There’s a growing trend of people self-sorting where they live based on their political and social views. The Big Sort is happening across the country, as Lisa Fletcher reports.
The following is a transcript of a report from "Full Measure with Sharyl Attkisson." Watch the video by clicking the link at the end of the page.
Ginny Becker spent a good part of her summer with her kids, packing up the family home in Montgomery County, Maryland.
Ginny's husband Billy was born and raised in this area. They've been here together for more than 20 years.
But in the aftermath of Covid, they started to feel like this area was no longer home.
Ginny Becker: I thought, we can stay here and try to fight for what we want and talk to as many people as we can, or we can leave.
The Beckers are going more than 700 miles, leaving a deep blue suburb of Washington, D.C., for conservative Florida on the coast near Jacksonville, and politics is a big part of the reason.
Becker: All of a sudden, these friendships that you thought you had — were conditional friendships. And that was hurtful.
Lisa: Was there something else that was subtly being communicated to you through friends backing away, through the way you were being treated by the schools, that said we don't trust you as a parent?
Becker: I got the feeling that because I was just a mom, I didn't have a voice. I didn't have a right to speak up, and my opinion didn't matter.
Decisions like the Beckers to move to somewhere they feel more politically aligned are becoming more common. Political scientist James Gimpel, at the University of Maryland, is looking at the trends.
Lisa: Does the data bear out that people are moving because of their political ideologies?
Gimpel: I see that it's happening more and more. Political considerations are figuring into the mix of criteria that people use in selecting a destination.
Lisa: Politics used to be confined primarily to the ballot box, and now it has really seeped into every aspect of our life.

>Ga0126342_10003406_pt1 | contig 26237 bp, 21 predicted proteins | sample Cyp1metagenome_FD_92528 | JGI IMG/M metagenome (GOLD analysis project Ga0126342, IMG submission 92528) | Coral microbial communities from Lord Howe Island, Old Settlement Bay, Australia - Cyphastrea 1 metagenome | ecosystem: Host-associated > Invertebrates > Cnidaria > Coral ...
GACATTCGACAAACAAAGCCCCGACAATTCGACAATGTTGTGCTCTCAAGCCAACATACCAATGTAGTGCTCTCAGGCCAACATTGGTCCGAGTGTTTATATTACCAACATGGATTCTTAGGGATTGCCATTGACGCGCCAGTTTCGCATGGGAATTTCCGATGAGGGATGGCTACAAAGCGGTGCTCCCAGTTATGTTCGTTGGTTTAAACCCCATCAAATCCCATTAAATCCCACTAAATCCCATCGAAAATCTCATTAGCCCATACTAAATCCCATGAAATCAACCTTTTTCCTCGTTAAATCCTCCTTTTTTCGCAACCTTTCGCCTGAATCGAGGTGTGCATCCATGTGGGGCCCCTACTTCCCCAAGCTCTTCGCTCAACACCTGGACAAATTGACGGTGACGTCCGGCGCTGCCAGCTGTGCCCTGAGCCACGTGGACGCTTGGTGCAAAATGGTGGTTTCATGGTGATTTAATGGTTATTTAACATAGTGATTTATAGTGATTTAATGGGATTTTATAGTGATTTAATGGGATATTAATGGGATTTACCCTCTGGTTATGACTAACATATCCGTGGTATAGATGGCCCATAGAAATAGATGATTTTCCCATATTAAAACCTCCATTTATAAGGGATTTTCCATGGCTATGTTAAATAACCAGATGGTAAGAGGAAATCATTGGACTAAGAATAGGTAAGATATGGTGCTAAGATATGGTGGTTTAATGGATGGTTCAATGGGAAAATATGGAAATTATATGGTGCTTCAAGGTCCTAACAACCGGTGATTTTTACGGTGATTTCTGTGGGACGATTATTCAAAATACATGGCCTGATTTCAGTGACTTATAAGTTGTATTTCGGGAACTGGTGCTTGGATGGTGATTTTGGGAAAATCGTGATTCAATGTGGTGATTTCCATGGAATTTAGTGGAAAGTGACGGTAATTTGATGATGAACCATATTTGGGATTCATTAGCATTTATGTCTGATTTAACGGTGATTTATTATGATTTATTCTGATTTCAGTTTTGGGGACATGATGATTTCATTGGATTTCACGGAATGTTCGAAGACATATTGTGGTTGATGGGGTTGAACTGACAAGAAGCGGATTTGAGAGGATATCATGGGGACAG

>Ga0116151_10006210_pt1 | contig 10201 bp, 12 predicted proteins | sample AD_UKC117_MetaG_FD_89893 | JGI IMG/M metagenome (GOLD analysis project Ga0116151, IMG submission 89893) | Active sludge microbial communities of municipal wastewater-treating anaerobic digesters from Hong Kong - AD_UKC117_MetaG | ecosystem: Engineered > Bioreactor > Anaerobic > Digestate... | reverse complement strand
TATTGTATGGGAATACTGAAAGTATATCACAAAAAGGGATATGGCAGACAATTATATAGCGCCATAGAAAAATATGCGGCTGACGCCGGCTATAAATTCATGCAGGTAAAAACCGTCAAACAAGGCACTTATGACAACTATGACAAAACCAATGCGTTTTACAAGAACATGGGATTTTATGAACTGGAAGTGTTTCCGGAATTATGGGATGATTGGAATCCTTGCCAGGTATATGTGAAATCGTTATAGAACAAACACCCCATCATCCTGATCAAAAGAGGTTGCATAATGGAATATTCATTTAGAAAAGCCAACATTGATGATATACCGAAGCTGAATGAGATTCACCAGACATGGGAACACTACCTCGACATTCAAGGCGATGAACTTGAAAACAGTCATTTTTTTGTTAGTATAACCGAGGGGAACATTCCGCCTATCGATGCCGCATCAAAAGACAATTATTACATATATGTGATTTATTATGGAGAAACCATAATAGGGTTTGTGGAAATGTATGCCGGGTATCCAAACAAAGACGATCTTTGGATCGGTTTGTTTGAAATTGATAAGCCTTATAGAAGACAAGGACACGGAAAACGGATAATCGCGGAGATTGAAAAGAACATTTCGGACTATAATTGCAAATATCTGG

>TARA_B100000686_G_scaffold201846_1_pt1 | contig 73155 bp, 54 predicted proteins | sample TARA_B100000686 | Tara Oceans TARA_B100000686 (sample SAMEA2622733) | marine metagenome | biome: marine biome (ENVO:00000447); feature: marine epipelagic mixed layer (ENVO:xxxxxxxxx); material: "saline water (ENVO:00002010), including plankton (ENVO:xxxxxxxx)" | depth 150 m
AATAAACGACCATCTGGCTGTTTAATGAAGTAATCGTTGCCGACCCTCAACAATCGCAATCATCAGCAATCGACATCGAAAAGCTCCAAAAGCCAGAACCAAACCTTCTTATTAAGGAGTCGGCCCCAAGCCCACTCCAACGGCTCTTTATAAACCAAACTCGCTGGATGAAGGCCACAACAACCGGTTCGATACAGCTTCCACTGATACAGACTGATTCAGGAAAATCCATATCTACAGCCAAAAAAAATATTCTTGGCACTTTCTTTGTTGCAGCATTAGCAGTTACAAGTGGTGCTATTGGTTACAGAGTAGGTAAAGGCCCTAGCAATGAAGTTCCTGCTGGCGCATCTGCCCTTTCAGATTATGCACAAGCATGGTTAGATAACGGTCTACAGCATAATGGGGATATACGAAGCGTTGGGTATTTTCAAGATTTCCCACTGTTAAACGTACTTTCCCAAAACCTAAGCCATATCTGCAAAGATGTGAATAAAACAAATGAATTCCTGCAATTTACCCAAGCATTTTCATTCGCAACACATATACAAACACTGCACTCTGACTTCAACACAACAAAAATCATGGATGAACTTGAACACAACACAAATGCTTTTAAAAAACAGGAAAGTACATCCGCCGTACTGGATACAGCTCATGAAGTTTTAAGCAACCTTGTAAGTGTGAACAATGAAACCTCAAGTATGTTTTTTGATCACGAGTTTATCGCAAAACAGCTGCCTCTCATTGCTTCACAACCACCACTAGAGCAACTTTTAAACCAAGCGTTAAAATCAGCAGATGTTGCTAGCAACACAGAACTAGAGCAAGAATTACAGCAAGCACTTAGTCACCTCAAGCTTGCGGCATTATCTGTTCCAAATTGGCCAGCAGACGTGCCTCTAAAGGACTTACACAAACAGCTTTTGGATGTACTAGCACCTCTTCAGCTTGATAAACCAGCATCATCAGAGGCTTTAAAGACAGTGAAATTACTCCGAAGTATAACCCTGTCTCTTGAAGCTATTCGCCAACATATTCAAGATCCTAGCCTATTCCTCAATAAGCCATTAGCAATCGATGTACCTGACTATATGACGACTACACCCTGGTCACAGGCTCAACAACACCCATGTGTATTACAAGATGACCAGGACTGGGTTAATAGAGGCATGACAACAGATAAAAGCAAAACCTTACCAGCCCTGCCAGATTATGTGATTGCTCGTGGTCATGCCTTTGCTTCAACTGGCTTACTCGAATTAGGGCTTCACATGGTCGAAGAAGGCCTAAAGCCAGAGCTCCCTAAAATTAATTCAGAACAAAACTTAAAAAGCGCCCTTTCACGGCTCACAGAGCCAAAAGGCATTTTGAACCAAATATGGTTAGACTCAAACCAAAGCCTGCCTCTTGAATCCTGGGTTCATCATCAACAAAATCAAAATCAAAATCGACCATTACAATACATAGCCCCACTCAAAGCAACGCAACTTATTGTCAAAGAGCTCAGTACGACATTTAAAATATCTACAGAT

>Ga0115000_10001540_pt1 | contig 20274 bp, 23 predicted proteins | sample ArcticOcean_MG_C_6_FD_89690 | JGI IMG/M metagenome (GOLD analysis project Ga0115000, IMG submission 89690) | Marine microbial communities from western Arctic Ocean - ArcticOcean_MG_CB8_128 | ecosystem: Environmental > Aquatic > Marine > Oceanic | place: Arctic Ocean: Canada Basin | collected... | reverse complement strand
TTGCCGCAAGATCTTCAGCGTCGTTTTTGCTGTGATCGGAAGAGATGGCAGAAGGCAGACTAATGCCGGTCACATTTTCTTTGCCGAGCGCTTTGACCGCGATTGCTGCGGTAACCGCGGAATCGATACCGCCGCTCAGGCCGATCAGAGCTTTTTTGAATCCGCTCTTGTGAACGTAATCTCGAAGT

Gimpel: Politics now informs, or is now closely associated with, very common consumption decisions — including consumption about housing.
Experts believe the trend accelerated during Covid, in part because workers had the chance to work from home, spend more time in their neighborhood, and for many, that prompted a decision to move.
Texas drew much of the attention and new political immigrants as southern Californians left one of the most expensive places to live in America — and a Democratic stronghold — for the Lone Star state.
Lisa: As we see people gravitating to certain areas, and communities or states becoming redder or bluer, do you see us heading into an era where entire states are really controlled by one party?
Gimpel: It's going to be pretty gradual because the volume of migration isn't high enough to change an entire state, particularly the very large states. Texas has on its voter file over 15 million people, and so, to change Texas, you need a very high volume of in-migration from California, and the levels aren't there yet.
Becker: It was hard to separate the people from the policies, and it was a very divisive time for us.
And it is that idea of having to conform with your neighbors that weighed heavily on Ginny Becker and her family as they were thinking about moving.
Becker: I hate the idea of leaving or giving up. I'm not really thinking of it as giving up. But when you realize that you're not able to make a difference or move the needle enough, then I think it's time to go.
And the Becker family now call Florida, and their red state roots, home sweet home.
For Full Measure, I'm Lisa Fletcher.
Watch story here.
Visit The Sharyl Attkisson Store
Holiday New Arrivals
Cool Products for Free Thinkers
Support Independent Journalism